Teiglach, little honey-drenched dough balls, have long been a Rosh Hashana staple in Jewish communities throughout the world, starting with the Jews of Ancient Rome. According to Jewish food historian, Gil Marks, teiglach's humble beginnings were as an adaptation by the Jews of Italy of a similar confection known as vermiculos (meaning little worms). According to Marks, vermiculos fell by the wayside during the Middle Ages and came back into popularity in 12th century Eastern Europe. In Spanish-Sephardic circles teiglach are known as pinyonate, taking their name from their Sicilian counterpart, Pignolata. The tradition to eat teiglach on Rosh Hashanah stems from the fact that they are sweet and drenched in honey , representing our wishes for a sweet upcoming year. Teiglach's round shape also symbolizes fullness and completeness, representing our desire of having a complete, well-rounded, accomplished year. This recipe calls for bringing tradition into the 21st century, using Honey Ridge Farms' blood orange honey creme to kick things up a notch with its bold citrus flavor. Honey-boiled dough balls, y'all. Need I say more? Enjoy, y'all. And a shana tova.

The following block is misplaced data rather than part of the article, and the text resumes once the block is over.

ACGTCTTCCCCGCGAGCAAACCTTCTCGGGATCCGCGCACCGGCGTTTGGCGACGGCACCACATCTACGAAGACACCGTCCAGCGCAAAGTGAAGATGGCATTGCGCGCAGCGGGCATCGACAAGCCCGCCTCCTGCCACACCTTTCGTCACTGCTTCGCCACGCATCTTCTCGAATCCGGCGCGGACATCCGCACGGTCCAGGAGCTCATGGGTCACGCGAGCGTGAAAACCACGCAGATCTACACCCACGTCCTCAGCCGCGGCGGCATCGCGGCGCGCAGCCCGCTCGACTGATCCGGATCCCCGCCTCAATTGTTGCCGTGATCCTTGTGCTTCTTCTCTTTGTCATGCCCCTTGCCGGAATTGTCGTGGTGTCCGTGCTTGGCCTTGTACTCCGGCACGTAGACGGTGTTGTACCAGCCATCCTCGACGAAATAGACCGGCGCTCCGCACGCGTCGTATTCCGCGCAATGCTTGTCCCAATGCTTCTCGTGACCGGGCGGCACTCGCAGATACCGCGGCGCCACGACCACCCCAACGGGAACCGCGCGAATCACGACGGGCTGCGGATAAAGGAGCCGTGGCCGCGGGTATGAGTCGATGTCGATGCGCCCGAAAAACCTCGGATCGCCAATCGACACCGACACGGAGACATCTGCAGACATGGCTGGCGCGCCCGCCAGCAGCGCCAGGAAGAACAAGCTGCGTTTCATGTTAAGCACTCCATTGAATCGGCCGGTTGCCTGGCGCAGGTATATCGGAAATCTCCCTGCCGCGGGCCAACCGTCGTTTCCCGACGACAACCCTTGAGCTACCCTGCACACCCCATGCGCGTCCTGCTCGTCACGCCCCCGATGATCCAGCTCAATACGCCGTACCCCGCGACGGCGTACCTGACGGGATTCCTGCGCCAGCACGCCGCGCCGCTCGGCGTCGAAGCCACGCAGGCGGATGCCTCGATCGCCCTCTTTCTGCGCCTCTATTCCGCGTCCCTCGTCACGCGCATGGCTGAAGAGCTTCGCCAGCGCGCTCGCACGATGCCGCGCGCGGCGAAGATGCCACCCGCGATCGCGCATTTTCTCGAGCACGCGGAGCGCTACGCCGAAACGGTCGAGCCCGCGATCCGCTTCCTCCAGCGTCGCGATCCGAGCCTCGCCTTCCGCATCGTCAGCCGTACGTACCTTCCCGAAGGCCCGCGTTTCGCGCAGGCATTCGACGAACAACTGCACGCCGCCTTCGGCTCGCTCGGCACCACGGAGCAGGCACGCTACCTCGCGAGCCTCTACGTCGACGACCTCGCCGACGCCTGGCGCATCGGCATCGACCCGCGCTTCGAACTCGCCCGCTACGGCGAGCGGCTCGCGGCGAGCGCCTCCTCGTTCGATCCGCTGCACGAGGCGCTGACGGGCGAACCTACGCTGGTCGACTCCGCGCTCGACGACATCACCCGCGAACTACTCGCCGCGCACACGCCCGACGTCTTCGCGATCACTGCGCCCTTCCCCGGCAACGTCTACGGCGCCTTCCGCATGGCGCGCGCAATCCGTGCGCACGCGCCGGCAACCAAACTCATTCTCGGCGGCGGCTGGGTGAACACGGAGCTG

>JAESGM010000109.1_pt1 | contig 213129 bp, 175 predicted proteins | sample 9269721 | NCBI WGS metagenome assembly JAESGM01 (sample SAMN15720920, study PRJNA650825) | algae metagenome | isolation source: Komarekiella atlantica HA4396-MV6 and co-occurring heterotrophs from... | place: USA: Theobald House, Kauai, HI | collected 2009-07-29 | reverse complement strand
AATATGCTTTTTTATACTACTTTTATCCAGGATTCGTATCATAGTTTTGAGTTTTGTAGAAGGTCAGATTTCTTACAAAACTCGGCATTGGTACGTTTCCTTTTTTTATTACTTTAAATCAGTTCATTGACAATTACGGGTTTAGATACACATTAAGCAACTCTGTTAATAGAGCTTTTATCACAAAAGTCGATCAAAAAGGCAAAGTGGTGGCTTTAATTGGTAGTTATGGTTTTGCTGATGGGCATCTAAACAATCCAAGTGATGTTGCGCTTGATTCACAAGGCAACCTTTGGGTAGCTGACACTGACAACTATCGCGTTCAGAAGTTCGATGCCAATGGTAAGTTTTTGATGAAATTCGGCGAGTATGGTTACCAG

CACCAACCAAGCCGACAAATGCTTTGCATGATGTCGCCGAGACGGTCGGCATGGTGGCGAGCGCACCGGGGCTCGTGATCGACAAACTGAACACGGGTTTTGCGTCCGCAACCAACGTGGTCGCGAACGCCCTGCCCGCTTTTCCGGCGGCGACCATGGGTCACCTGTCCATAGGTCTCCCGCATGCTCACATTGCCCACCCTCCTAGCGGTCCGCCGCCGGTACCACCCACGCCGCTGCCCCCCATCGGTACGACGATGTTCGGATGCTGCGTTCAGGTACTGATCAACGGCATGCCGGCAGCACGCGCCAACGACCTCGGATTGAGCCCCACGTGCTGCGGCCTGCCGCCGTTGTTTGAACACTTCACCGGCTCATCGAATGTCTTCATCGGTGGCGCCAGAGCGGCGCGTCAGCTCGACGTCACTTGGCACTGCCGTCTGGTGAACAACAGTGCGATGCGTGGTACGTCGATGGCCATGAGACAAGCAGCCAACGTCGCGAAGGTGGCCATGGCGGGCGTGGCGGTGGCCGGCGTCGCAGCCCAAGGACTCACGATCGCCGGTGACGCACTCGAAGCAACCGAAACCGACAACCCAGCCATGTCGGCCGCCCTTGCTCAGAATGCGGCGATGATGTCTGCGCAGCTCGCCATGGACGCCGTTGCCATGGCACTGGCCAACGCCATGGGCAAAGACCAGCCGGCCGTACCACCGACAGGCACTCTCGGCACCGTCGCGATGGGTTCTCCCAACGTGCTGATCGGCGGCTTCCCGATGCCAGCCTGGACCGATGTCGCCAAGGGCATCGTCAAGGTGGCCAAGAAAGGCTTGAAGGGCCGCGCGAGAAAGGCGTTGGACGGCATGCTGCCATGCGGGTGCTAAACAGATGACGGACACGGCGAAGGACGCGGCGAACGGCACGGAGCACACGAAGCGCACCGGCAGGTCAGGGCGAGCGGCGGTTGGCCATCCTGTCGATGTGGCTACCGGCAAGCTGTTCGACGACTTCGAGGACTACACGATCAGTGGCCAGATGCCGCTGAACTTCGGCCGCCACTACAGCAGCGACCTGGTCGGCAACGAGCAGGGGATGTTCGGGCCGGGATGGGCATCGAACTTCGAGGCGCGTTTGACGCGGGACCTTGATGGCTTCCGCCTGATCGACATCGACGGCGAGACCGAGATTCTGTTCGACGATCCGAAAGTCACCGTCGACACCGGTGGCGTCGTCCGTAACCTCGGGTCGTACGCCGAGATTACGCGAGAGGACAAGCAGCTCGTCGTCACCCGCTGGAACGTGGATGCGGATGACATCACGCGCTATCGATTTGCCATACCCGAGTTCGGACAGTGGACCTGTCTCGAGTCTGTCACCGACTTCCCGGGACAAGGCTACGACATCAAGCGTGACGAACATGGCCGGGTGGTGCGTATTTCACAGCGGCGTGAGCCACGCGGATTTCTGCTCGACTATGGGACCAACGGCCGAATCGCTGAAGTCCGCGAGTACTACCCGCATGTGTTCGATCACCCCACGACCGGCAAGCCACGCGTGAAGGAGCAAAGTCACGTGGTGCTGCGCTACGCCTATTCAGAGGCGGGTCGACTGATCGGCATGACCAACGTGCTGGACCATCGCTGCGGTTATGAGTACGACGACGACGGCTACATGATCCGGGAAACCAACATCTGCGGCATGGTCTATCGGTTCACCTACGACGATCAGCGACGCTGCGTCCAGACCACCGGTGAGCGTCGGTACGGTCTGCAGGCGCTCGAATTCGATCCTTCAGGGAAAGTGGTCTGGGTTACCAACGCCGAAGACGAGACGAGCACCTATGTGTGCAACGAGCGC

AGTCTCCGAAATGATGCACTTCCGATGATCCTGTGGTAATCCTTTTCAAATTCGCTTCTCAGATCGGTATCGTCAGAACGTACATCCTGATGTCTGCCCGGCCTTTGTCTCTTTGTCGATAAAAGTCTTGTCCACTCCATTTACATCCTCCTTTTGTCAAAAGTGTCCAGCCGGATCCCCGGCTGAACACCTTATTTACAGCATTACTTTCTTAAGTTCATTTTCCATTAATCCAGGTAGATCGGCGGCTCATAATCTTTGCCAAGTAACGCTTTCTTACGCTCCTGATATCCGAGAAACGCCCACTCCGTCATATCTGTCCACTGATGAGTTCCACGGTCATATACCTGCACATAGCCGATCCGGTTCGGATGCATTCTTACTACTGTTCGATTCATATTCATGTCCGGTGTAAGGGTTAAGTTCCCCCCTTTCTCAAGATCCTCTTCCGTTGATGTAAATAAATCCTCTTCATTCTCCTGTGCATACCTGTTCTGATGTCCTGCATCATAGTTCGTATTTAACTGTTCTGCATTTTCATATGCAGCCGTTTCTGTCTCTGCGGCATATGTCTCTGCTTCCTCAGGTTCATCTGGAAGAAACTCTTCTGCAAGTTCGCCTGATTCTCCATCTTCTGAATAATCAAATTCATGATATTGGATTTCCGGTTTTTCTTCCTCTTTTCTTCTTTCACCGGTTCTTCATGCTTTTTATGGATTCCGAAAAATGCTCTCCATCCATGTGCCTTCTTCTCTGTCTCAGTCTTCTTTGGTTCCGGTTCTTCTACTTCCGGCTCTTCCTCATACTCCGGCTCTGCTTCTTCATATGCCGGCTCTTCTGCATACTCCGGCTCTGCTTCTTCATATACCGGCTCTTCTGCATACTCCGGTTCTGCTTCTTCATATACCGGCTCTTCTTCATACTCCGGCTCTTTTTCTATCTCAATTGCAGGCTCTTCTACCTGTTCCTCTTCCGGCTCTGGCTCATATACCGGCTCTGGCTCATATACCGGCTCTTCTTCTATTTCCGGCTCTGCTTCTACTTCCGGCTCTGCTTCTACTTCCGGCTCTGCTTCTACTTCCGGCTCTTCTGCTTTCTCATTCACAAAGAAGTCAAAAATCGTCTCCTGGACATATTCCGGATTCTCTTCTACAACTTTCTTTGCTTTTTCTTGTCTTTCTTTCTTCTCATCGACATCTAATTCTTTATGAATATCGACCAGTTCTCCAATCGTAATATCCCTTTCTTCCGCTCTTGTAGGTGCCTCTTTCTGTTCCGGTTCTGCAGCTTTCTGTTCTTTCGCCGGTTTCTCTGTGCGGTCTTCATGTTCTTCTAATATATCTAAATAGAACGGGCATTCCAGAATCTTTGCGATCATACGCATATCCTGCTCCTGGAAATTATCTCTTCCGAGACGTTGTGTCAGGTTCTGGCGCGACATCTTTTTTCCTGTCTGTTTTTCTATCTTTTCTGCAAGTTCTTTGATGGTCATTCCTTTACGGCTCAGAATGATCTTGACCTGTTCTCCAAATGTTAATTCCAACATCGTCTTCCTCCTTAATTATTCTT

Sift the flour together with the baking powder and salt. Add the oil and eggs and knead the dough until it is smooth and elastic. Add up to 1/2 cup of flour, if necessary. Let the dough rest, covered with wax paper, for 15 minutes. Divide the dough into balls the size of an egg and roll each ball into a long rope 1/2-inch in diameter. Cut the ropes into 1/2-inch pieces and roll each piece in the palm of your hand to make it round and smooth.
Preheat oven to 350°F.Combine the honey creme, brown sugar, ginger, and nutmeg in a large saucepan, and bring to a boil. Gently drop the pieces of dough into the pot and stir. Cook for 20 minutes over high heat, stirring occasionally, being careful not to let the syrup boil over. Transfer the pan to the oven (make sure your pan does not have a plastic handle) and bake for 10-15 minutes, or until the teiglach are lightly browned. Stir occasionally. Remove from oven. Using a slotted ladle or spoon, remove the teiglach from the honey-syrup and place on parchment paper or a well-greased surface. Allow to cool slightly. To arrange the teiglach, place the balls on top of each other to create a pyramid/cone. Enjoy.